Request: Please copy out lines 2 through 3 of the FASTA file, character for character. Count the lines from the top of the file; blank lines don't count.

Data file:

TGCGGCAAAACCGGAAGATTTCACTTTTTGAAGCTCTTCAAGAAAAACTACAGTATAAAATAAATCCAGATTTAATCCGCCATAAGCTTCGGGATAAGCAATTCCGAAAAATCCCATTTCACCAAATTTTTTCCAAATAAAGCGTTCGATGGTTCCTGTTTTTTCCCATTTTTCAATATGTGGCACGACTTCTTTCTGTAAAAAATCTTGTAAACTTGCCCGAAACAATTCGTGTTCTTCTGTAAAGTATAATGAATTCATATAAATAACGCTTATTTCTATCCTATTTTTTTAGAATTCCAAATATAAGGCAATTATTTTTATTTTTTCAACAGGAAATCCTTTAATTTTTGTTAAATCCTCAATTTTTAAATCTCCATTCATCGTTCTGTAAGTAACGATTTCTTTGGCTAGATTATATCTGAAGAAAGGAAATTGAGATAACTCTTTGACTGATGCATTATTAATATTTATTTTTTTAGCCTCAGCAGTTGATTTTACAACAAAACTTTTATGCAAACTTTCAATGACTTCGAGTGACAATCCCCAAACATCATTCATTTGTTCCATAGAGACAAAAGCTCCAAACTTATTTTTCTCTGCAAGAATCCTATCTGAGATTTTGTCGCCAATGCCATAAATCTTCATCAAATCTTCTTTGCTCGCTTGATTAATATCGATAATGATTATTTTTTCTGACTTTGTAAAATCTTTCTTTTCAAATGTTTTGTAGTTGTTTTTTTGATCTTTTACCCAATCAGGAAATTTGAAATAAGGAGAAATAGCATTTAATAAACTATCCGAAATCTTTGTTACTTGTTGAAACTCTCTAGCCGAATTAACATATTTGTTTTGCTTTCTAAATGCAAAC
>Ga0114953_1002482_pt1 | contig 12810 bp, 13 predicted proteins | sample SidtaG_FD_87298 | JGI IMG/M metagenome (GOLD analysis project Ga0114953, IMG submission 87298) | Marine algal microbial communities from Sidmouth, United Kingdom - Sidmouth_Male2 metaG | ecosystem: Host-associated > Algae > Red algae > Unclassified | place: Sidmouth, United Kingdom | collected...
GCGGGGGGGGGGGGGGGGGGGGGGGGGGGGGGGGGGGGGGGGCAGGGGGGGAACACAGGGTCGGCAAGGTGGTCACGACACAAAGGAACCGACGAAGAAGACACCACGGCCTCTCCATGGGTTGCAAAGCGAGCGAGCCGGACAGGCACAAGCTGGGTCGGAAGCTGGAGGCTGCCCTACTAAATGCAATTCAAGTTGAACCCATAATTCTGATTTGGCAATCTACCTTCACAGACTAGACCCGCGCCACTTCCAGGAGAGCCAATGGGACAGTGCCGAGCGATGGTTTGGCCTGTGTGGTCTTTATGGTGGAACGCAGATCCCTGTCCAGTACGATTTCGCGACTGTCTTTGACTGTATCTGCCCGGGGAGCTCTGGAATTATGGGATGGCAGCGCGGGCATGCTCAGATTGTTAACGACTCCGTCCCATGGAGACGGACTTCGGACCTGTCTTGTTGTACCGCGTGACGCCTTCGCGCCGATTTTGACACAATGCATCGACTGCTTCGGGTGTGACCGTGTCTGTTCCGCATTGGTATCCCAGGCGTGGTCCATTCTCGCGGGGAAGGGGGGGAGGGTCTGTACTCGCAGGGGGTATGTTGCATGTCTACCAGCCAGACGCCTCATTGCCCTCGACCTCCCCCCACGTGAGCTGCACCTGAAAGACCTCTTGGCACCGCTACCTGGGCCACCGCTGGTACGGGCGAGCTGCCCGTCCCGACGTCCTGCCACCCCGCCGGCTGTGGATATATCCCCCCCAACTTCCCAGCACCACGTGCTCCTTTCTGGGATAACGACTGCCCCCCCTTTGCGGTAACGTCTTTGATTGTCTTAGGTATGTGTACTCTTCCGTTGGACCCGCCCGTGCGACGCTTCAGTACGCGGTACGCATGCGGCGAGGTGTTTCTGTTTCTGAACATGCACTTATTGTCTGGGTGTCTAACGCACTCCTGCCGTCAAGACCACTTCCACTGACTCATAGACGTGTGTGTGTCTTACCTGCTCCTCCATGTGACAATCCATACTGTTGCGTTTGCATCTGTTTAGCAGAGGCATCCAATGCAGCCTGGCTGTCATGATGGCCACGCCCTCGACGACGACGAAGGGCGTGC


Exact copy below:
>Ga0114953_1002482_pt1 | contig 12810 bp, 13 predicted proteins | sample SidtaG_FD_87298 | JGI IMG/M metagenome (GOLD analysis project Ga0114953, IMG submission 87298) | Marine algal microbial communities from Sidmouth, United Kingdom - Sidmouth_Male2 metaG | ecosystem: Host-associated > Algae > Red algae > Unclassified | place: Sidmouth, United Kingdom | collected...
GCGGGGGGGGGGGGGGGGGGGGGGGGGGGGGGGGGGGGGGGGCAGGGGGGGAACACAGGGTCGGCAAGGTGGTCACGACACAAAGGAACCGACGAAGAAGACACCACGGCCTCTCCATGGGTTGCAAAGCGAGCGAGCCGGACAGGCACAAGCTGGGTCGGAAGCTGGAGGCTGCCCTACTAAATGCAATTCAAGTTGAACCCATAATTCTGATTTGGCAATCTACCTTCACAGACTAGACCCGCGCCACTTCCAGGAGAGCCAATGGGACAGTGCCGAGCGATGGTTTGGCCTGTGTGGTCTTTATGGTGGAACGCAGATCCCTGTCCAGTACGATTTCGCGACTGTCTTTGACTGTATCTGCCCGGGGAGCTCTGGAATTATGGGATGGCAGCGCGGGCATGCTCAGATTGTTAACGACTCCGTCCCATGGAGACGGACTTCGGACCTGTCTTGTTGTACCGCGTGACGCCTTCGCGCCGATTTTGACACAATGCATCGACTGCTTCGGGTGTGACCGTGTCTGTTCCGCATTGGTATCCCAGGCGTGGTCCATTCTCGCGGGGAAGGGGGGGAGGGTCTGTACTCGCAGGGGGTATGTTGCATGTCTACCAGCCAGACGCCTCATTGCCCTCGACCTCCCCCCACGTGAGCTGCACCTGAAAGACCTCTTGGCACCGCTACCTGGGCCACCGCTGGTACGGGCGAGCTGCCCGTCCCGACGTCCTGCCACCCCGCCGGCTGTGGATATATCCCCCCCAACTTCCCAGCACCACGTGCTCCTTTCTGGGATAACGACTGCCCCCCCTTTGCGGTAACGTCTTTGATTGTCTTAGGTATGTGTACTCTTCCGTTGGACCCGCCCGTGCGACGCTTCAGTACGCGGTACGCATGCGGCGAGGTGTTTCTGTTTCTGAACATGCACTTATTGTCTGGGTGTCTAACGCACTCCTGCCGTCAAGACCACTTCCACTGACTCATAGACGTGTGTGTGTCTTACCTGCTCCTCCATGTGACAATCCATACTGTTGCGTTTGCATCTGTTTAGCAGAGGCATCCAATGCAGCCTGGCTGTCATGATGGCCACGCCCTCGACGACGACGAAGGGCGTGC